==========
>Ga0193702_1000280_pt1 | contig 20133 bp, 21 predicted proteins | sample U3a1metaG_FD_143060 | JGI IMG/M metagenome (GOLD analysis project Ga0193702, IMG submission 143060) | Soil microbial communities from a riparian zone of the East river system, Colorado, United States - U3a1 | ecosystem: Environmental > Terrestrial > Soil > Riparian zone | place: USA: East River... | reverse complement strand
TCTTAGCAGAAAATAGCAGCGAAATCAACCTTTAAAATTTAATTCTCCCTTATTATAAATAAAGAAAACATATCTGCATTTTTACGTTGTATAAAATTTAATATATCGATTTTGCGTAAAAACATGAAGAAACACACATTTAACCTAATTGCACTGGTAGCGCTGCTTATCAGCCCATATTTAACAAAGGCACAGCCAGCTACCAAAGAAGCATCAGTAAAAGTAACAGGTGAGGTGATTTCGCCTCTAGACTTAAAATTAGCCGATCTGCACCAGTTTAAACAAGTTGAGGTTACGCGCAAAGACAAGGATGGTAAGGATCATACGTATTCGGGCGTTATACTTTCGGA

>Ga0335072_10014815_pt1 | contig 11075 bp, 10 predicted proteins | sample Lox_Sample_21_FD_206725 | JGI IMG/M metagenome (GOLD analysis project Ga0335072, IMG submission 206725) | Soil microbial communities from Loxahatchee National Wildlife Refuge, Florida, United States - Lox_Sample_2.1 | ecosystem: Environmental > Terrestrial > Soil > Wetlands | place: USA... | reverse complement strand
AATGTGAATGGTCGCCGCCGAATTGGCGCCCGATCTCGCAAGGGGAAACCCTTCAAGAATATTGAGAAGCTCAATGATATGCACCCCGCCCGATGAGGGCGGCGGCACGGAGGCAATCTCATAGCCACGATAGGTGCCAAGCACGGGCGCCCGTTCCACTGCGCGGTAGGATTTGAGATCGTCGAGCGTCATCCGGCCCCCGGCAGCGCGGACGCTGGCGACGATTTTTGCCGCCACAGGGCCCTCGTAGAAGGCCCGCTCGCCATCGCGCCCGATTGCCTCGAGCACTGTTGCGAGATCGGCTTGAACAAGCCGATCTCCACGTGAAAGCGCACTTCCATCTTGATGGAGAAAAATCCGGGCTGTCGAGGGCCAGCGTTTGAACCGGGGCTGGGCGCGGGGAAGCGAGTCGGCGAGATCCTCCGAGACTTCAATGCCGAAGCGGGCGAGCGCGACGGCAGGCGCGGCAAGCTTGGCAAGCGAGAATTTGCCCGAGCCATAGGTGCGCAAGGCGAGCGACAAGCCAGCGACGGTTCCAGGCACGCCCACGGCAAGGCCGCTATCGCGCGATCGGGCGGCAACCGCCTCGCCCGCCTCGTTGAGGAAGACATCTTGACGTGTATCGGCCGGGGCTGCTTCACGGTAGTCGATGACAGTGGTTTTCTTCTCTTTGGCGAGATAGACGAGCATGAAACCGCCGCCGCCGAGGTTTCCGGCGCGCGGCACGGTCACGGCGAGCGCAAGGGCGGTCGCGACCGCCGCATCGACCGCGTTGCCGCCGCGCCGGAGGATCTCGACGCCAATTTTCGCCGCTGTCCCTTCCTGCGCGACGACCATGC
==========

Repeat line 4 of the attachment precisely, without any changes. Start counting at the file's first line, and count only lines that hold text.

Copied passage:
AATGTGAATGGTCGCCGCCGAATTGGCGCCCGATCTCGCAAGGGGAAACCCTTCAAGAATATTGAGAAGCTCAATGATATGCACCCCGCCCGATGAGGGCGGCGGCACGGAGGCAATCTCATAGCCACGATAGGTGCCAAGCACGGGCGCCCGTTCCACTGCGCGGTAGGATTTGAGATCGTCGAGCGTCATCCGGCCCCCGGCAGCGCGGACGCTGGCGACGATTTTTGCCGCCACAGGGCCCTCGTAGAAGGCCCGCTCGCCATCGCGCCCGATTGCCTCGAGCACTGTTGCGAGATCGGCTTGAACAAGCCGATCTCCACGTGAAAGCGCACTTCCATCTTGATGGAGAAAAATCCGGGCTGTCGAGGGCCAGCGTTTGAACCGGGGCTGGGCGCGGGGAAGCGAGTCGGCGAGATCCTCCGAGACTTCAATGCCGAAGCGGGCGAGCGCGACGGCAGGCGCGGCAAGCTTGGCAAGCGAGAATTTGCCCGAGCCATAGGTGCGCAAGGCGAGCGACAAGCCAGCGACGGTTCCAGGCACGCCCACGGCAAGGCCGCTATCGCGCGATCGGGCGGCAACCGCCTCGCCCGCCTCGTTGAGGAAGACATCTTGACGTGTATCGGCCGGGGCTGCTTCACGGTAGTCGATGACAGTGGTTTTCTTCTCTTTGGCGAGATAGACGAGCATGAAACCGCCGCCGCCGAGGTTTCCGGCGCGCGGCACGGTCACGGCGAGCGCAAGGGCGGTCGCGACCGCCGCATCGACCGCGTTGCCGCCGCGCCGGAGGATCTCGACGCCAATTTTCGCCGCTGTCCCTTCCTGCGCGACGACCATGC